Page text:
That extra 5 minutes though meant that I’d have to run past the house, and into some sort of loop pattern for five minutes. In the grand scheme of things, five minutes is tiny – about 2.8% of the entire run time.
But at that point I hit the mental wall. I walked for about 4 minutes (The Girl went ahead) and I stretched out the legs. But then I kicked into a solid little finishing run for the remaining ~1.2 miles home. In fact, I had quite a nice sub-7 pace for that period. Since I didn’t consume any additional nutrition, it was clearly more a mental blocker and needing a moment to regroup, than a true physical one.
Ironically, while on my first run with the new TRT 2.0, I negated to use the single new feature that probably could have saved it: Nutrition Alerts.
On the TRT you can specify both drink and eat alerts, specified by time. So, you can have a repeating 15 minute alerts for drinking (in the hot summer weather, I’d actually go 10 minutes), and then a separate eating alert (I’d go with 20 minutes). You can specify to use vibration alert.
Of course, technology only does so much good when you simply don’t have enough nutrition with you in your CamelBak. On the bright side, since my pace was driven by The Girl (it was her run), the only impact to my workout was really the minor four-minute breakdown at the end (which she just carried on). Pace-wise I was otherwise fine the rest of the workout.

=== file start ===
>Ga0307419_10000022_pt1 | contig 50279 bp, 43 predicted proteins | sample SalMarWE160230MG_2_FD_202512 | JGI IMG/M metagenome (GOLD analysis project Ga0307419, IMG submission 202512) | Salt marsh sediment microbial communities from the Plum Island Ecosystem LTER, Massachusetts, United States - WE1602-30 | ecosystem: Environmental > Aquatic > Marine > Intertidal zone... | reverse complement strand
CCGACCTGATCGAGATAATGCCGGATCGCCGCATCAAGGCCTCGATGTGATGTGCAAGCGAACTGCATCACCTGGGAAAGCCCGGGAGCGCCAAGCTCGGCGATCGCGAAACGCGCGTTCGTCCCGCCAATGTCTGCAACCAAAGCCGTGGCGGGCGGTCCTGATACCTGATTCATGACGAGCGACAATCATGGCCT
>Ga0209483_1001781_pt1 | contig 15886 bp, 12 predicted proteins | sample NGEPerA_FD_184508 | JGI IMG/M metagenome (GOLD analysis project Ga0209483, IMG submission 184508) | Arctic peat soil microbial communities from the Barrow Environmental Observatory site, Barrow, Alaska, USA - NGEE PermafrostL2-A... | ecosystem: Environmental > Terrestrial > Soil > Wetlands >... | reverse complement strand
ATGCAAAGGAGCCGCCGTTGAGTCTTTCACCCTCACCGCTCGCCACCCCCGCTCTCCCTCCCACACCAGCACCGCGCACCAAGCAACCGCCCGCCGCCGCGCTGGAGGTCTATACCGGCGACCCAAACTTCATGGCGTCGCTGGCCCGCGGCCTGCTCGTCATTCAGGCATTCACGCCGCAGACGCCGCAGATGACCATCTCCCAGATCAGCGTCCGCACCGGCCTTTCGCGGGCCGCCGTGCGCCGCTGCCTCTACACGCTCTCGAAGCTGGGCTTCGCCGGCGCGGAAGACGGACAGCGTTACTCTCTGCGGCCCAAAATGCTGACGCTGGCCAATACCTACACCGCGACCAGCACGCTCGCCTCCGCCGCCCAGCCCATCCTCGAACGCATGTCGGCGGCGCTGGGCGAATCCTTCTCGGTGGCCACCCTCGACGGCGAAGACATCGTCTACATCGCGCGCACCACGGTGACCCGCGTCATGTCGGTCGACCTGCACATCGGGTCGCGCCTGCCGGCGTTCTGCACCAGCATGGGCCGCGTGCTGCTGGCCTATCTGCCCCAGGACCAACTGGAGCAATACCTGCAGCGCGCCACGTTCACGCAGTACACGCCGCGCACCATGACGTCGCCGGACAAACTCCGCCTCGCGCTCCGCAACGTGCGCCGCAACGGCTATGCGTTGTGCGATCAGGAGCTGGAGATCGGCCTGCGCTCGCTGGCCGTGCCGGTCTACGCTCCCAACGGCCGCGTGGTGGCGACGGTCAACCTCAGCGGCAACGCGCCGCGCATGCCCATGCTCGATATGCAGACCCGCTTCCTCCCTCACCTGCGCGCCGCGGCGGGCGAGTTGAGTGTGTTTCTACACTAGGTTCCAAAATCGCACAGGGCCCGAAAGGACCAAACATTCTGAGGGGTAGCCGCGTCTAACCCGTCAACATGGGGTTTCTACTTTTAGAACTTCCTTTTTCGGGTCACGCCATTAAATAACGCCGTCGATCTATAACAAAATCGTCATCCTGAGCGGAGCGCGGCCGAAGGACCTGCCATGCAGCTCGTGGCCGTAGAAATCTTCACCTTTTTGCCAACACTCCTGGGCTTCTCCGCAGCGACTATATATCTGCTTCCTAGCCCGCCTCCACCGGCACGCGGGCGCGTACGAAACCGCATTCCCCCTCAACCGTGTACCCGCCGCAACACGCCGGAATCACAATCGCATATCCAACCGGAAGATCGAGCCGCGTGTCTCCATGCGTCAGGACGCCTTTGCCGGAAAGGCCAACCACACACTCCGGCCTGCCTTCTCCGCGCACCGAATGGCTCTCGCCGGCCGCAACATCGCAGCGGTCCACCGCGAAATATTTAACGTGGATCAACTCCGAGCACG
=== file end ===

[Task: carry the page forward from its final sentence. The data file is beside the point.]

On the bright side, I did get our post-run nutrition off to a solid start, with immediate an chocolate milk recovery drink upon getting in the front door.
For those curious about a Timex Run Trainer 2.0 review – aiming for March sometime, once they finalize the software on the unit. In the meantime, here’s a quick gallery of ‘unboxing’ photos, plus some more photos from the run.
I swim, bike and run. Then, I come here and write about my adventures. It’s as simple as that. Most of the time. If you’re new around these parts, here’s the long version of my story.